in line from around 8:10 and by the time they opened, the line
(at least 4 people deep) was around the block further than we
could see. Needless to say, the place was jam packed. We took
a right turn on the inside to see the Pinoteca (the rest of the
crowd went left) first which was the best part of the day. The
Pinoteca is a lovely display of smaller works chronologically
arranged along with several tapestries. We could take our time
Then we had to rejoin the crowd, unfortunately,
in order to become part of the mass procession onto the Sistine
Chapel. I had thought that you could just walk directly up to
the Raphael rooms and then onto the Sistine, but the Vatican had
the crowd controlled and marched us all the way through every
part of the rooms preceding the Sistine. It seems like every wall,
every ceiling, almost every inch of the Vatican is decorated in
some way. It felt like it took us hours to get there. The Sistine
has just recently been restored and was quite lovely, but within
the chapel it was literally wall-to-wall people. There was a Vatican
guard at the front of the room clapping his hands and shushing
people trying to make them stop talking! No picture taking was
allowed but some did it anyway ... and with flash too! Hey, we
can say we've done it now. Don't have to go back. We came out,
crossed the street and fell onto chairs at a restaurant and collapsed.
Remember, it was also quite warm in Rome--at least the high 70s.
We then recovered enough to make me think that we could go into
St. Peters...we walked over to it, saw an even bigger crowd, turned
around and left. Needless to say no pictures were taken.
|Crowds of people at the Spanish Steps.
By the time we went to see the Spanish Steps
and the Villa Borghese, the weather had gotten overcast ... even
a drop or two of rain.
|The flowers were
beautiful along the Spanish Steps, but just too many people.
||The street of designers
looking back at the Spanish Steps. (Gucci, Versace, etc.)
|View looking down Designer's street from the top of Spanish
|View of surrounding buildings from Spanish Steps
We had hoped to do a bit of birding at the Villa
Borghese above the Spanish Steps. On the way up, I saw one of
the smallest cars yet; it was so small that it could be parked
with the Vespas or put in your back pocket!
|The tiny cars in Italy were a hoot!
||This one seats two, comfortably.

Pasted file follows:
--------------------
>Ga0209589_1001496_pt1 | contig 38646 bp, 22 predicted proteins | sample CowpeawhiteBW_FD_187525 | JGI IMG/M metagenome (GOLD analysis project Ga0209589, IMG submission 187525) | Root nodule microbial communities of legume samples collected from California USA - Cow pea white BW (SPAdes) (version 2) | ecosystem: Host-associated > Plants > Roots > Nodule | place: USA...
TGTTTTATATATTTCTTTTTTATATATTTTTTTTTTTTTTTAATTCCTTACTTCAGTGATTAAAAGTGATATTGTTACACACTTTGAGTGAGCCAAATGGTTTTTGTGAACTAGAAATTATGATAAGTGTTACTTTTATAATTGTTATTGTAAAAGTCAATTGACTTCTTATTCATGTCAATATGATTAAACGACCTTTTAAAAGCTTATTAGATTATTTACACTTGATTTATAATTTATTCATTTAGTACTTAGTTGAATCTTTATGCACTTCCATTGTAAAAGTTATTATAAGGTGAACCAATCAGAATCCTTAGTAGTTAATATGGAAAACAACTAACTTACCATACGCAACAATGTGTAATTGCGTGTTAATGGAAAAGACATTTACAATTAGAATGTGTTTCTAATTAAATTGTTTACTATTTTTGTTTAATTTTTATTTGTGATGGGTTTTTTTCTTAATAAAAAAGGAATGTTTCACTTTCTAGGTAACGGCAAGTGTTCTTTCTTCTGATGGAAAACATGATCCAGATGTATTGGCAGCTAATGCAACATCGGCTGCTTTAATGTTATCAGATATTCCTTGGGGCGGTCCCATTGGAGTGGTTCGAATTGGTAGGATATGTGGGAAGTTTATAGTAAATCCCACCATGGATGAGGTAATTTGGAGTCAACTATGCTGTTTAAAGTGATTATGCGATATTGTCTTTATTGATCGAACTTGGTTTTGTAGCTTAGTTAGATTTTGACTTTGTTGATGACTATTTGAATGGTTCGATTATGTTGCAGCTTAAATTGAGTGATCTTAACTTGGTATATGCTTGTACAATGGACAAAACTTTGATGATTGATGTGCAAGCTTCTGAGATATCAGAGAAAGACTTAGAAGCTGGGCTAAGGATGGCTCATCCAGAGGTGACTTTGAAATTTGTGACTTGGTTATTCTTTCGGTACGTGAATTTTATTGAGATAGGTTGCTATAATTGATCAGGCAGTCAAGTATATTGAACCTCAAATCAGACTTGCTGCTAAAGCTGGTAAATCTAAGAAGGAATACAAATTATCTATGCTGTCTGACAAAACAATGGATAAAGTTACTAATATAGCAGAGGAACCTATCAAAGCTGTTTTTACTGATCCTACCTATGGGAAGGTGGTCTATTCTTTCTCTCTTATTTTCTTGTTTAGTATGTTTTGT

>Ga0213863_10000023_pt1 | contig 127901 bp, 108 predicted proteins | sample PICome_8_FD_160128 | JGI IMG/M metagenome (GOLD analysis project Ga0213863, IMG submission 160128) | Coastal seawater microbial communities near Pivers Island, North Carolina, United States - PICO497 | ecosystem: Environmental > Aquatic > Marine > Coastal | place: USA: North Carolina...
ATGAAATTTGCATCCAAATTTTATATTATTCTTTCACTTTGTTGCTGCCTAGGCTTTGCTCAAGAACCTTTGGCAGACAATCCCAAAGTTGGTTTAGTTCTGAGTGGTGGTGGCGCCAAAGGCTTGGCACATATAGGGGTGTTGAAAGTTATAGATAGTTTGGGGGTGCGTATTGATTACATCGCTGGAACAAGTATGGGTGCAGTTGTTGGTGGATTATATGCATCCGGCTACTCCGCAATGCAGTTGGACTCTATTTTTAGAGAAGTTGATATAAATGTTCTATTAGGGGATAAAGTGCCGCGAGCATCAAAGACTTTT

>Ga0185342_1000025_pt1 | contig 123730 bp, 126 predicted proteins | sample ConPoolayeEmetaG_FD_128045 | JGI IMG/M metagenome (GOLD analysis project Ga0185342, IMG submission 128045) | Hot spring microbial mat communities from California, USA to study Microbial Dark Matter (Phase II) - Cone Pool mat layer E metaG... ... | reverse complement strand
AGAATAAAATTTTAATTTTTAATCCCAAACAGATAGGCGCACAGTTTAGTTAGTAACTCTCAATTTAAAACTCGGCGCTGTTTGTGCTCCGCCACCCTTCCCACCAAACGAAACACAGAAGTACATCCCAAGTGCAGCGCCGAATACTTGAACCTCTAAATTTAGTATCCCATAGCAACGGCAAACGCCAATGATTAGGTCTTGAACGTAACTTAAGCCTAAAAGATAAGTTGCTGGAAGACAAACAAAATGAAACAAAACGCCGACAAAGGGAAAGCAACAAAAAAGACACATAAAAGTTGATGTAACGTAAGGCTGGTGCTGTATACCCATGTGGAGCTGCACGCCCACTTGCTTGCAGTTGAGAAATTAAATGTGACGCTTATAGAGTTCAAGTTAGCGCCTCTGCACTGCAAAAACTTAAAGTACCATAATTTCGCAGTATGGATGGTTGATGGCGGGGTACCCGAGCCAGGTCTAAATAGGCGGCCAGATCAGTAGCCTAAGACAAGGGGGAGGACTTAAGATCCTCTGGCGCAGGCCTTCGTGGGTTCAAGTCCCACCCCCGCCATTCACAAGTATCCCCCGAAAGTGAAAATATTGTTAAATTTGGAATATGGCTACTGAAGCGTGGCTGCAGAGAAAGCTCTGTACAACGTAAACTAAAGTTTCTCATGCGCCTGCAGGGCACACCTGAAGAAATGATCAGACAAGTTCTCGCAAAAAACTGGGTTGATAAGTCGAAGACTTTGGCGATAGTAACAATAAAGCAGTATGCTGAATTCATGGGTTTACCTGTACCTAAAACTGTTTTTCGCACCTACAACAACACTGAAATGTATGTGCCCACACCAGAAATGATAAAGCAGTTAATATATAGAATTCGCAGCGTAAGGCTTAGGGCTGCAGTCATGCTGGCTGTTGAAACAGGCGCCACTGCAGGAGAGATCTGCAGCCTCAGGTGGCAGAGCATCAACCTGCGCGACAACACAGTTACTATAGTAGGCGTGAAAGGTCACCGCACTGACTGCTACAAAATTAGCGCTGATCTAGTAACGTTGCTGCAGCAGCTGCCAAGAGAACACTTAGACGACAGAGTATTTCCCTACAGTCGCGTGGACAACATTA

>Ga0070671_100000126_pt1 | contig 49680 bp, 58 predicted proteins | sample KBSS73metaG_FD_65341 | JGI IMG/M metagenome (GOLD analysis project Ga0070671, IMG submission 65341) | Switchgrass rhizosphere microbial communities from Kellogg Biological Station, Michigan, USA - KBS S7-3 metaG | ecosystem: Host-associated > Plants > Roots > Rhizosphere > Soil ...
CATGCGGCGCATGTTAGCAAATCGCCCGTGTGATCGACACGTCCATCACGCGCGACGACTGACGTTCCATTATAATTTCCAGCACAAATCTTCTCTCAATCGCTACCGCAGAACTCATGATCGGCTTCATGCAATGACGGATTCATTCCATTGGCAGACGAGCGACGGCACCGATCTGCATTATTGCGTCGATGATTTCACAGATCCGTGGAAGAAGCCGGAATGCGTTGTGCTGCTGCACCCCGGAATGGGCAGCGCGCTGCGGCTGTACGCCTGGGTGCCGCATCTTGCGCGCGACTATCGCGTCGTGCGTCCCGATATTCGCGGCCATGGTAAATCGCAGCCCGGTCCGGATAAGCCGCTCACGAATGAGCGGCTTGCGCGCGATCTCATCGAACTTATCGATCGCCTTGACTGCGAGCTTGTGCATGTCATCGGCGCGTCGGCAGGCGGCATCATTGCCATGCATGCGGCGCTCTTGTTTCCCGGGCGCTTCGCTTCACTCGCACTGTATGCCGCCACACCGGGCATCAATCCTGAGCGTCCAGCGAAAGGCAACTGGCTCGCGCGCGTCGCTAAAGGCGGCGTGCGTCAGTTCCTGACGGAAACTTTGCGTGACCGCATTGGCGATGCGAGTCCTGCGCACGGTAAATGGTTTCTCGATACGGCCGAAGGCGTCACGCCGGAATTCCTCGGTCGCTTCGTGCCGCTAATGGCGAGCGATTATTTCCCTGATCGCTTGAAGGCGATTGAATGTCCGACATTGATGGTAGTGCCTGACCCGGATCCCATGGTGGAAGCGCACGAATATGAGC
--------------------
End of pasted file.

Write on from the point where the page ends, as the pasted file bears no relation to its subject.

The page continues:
The Pantheon was not a site that we could get
to on the Metro so we took a bus and got fairly lost. Had it not
been for two English travelers we met we would never have found
it at all. It was well worth finding! We also realized how much
of Rome we had been missing by taking the underground to get to
places instead of traveling above ground! Then again we might
have missed the "violinist" ... and I use the term quite
loosely ... that was sitting it the very warm Rome sun playing
so badly we almost paid him to stop.
|The Pantheon dates back to the early 2nd Century.
|You can see the guy blowing bubbles on the left; he was
selling a bubble blowing toy that also made "music"-mostly
a squeak! The crowds still hadn't found us here yet.
|Pantheon ceiling is made of poured concrete,
a Roman invention. The hole opens to the sky and is the only
source of external light within the Pantheon. The hole also
lets rain in on the Christians and tourists.
|The Pantheon's interior is simply too large to get in
one shot. It is currently serving as a Christian church
and there was a service going on when we arrived.
|And the little restaurant we sat in for several hours
just to watch the crowds. It was a very nice day. Relaxing.
|A view from our table at the restaurant outside the Pantheon.
There were an amazing number of female "redheads"
in the crowds all over Rome--they were all dye-jobs of various
shades of red from deep purple to clown-hair red. We would
point them out to each other by saying "Red alert!".
|I had been disappointed in not having seen any cats around
the Colosseum or Forum as I had last trip and finally got
a shot of this kitty as we were leaving after our day at the